One of Columbia's oldest historic houses, the Hampton-Preston Mansion is situated on four-acres in the city center. Established in 1818 by an enslaved work force for a wealthy planter-class family, the site features a single structure and expansive gardens that have been recreated to represent the antebellum era.
This May, Historic Columbia will commemorate the 200th anniversary of the construction of the Hampton-Preston Mansion and will unveil much-anticipated improvements to the site. This milestone re-opening in May 2018 will showcase the historic property in unprecedented ways intended to broaden appreciation for both the property and the people associated with it from 1818 through the mid-20th century. This debut will follow more than a year’s worth of comprehensive work—from capital repairs to the former estate’s mansion, to massive additions to the gardens and grounds, to a holistic re-evaluation and restructuring of the site’s historical interpretation.
The Hampton-Preston Mansion has had many uses over the years, including a private residence, a governor’s mansion, Union Army headquarters, a convent, educational institutions and commercial space.
This house was built in 1818 by Ainsley Hall, a wealthy Columbia merchant, and his wife, Sarah. They sold the house in 1823 to Wade Hampton I, who updated the Federal-style home to Greek Revival. The house passed through the Hampton and Preston families, who were forced to sell the estate after the Civil War. It was home to four different colleges before grounds were divided for commercial use. Rehabilitated in the late 1960s, the historic mansion opened in 1970 as the centerpiece of the Midlands Tricentennial Exposition Center. Learn more about the next phase of capital improvements.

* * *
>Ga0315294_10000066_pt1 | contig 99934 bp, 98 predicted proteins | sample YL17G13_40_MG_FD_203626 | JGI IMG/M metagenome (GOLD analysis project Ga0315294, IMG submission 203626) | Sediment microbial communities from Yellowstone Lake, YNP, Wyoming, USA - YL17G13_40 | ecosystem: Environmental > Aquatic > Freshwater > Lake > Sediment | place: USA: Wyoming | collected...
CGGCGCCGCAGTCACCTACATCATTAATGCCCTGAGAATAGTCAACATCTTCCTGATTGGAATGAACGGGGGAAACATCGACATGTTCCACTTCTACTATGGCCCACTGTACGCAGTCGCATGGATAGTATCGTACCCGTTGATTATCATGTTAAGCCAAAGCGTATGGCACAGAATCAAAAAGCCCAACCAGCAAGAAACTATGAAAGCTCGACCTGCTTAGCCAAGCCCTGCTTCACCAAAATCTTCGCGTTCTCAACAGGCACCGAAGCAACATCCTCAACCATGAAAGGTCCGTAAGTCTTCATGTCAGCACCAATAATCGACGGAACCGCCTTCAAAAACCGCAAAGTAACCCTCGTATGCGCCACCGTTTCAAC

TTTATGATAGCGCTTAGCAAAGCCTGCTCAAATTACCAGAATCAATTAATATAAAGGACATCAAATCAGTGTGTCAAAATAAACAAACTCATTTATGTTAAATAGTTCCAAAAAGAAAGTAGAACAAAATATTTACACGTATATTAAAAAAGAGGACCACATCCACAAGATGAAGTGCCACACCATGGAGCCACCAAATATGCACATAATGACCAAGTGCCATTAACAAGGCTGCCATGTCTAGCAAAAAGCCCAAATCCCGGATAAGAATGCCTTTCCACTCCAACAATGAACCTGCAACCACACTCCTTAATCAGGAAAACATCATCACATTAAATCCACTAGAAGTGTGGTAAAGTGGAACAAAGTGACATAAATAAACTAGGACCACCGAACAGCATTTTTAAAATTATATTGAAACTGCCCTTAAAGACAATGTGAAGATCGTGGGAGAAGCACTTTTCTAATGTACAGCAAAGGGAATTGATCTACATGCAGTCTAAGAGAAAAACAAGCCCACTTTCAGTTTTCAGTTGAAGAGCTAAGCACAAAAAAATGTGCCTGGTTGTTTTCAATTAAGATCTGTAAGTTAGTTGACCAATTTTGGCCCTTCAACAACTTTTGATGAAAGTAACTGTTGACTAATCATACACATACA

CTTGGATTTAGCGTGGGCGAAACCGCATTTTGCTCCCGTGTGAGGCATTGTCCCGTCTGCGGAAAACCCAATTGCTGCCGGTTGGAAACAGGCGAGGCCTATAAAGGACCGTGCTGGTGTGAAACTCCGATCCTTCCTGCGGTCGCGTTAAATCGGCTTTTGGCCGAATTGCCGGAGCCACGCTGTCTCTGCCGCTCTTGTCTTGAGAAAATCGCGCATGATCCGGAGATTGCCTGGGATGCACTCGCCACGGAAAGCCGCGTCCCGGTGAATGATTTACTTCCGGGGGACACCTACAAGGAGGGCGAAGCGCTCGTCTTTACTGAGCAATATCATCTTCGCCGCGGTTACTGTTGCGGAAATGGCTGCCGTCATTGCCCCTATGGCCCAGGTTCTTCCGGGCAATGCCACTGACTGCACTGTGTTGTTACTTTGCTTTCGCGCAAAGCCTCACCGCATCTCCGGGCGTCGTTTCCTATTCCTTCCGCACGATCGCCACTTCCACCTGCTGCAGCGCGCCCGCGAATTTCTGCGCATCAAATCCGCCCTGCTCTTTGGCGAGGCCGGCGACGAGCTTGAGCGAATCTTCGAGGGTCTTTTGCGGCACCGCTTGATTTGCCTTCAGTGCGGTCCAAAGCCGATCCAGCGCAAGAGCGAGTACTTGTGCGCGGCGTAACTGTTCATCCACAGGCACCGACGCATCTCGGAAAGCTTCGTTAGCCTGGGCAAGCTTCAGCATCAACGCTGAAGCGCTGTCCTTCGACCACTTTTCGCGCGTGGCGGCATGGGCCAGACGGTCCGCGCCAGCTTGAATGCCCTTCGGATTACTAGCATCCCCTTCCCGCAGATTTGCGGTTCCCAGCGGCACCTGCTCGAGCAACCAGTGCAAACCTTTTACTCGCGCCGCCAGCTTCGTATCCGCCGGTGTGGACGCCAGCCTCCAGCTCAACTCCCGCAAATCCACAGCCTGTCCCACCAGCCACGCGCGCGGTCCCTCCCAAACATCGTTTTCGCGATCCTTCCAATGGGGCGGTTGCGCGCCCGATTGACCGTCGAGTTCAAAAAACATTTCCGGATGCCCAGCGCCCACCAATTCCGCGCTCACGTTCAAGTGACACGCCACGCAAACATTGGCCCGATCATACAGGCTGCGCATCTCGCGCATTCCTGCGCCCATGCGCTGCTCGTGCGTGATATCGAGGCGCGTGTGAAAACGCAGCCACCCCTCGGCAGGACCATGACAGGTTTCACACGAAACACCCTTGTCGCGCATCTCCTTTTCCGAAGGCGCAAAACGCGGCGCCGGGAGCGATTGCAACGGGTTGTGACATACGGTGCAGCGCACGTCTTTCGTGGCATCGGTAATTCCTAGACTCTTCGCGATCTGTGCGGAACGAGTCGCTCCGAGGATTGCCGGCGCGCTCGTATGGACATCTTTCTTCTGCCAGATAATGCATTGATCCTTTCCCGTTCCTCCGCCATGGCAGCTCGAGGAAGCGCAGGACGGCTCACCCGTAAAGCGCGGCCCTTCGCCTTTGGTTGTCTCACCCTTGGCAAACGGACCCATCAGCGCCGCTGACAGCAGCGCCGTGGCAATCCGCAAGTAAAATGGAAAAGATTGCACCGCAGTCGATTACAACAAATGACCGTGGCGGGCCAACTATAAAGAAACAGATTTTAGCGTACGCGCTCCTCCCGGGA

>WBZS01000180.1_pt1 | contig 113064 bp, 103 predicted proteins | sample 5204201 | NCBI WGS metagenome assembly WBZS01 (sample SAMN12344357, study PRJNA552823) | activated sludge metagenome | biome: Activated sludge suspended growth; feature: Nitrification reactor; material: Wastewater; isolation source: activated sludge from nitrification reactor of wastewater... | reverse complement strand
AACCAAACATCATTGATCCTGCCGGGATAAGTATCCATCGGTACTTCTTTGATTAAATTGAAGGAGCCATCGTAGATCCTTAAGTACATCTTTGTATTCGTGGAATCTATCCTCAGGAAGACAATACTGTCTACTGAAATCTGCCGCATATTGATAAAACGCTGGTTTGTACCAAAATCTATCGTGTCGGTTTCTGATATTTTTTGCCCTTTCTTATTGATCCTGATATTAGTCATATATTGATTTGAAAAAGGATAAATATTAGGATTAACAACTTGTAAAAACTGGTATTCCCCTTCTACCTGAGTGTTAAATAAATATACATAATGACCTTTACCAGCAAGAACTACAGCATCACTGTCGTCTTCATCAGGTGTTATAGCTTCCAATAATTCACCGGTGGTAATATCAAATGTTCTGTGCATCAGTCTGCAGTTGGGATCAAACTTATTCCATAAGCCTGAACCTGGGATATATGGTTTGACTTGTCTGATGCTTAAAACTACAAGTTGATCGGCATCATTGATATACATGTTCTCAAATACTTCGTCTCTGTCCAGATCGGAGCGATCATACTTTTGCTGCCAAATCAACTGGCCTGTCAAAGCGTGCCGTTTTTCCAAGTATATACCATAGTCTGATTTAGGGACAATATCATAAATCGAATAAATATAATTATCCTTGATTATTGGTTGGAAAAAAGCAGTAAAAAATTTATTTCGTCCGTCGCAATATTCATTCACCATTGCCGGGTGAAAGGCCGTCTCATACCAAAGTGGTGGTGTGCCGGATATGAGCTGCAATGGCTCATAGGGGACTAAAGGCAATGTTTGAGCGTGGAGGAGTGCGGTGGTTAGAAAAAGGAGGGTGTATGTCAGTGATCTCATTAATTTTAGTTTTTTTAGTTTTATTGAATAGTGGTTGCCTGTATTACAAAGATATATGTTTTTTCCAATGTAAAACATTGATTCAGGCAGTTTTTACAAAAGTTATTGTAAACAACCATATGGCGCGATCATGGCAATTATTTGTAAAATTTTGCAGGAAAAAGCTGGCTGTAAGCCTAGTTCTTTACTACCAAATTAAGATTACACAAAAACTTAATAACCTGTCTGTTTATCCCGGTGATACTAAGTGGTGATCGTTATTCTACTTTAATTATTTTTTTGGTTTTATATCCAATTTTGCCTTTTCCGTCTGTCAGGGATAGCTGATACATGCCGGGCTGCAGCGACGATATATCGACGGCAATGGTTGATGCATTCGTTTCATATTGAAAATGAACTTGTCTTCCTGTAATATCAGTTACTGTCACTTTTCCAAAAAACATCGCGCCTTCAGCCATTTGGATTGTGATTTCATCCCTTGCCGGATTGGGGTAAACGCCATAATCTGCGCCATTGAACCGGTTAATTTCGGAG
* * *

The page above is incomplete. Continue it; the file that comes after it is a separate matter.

Mother-daughter duo Mary Cantey Hampton and Caroline Hampton Preston ensured that the four-acre grounds around the mansion signaled their extensive wealth and influence. Through enslaved labor the landscape was transformed into regionally-acclaimed gardens that contained a remarkable collection of native varieties and plants from around the world. One of Columbia’s most heavily documented historic estates, Historic Columbia is recreating the gardens in the spirit and design of the antebellum era. The second phase of this transformation is schedule for completion in May 2018. Learn more about the restoration of the Hampton-Preston gardens.
Collections & Exhibits
Inside the mansion, period rooms take visitors through the history of the house and Columbia from the 1810s through the 1910s, featuring many of the Hampton and Preston families’ belongings. The award-winning exhibit “Home to Many People” explores the institution of urban slavery and documents the evolution of the property from 1818 to the present. Learn more about the upcoming interpretive improvements.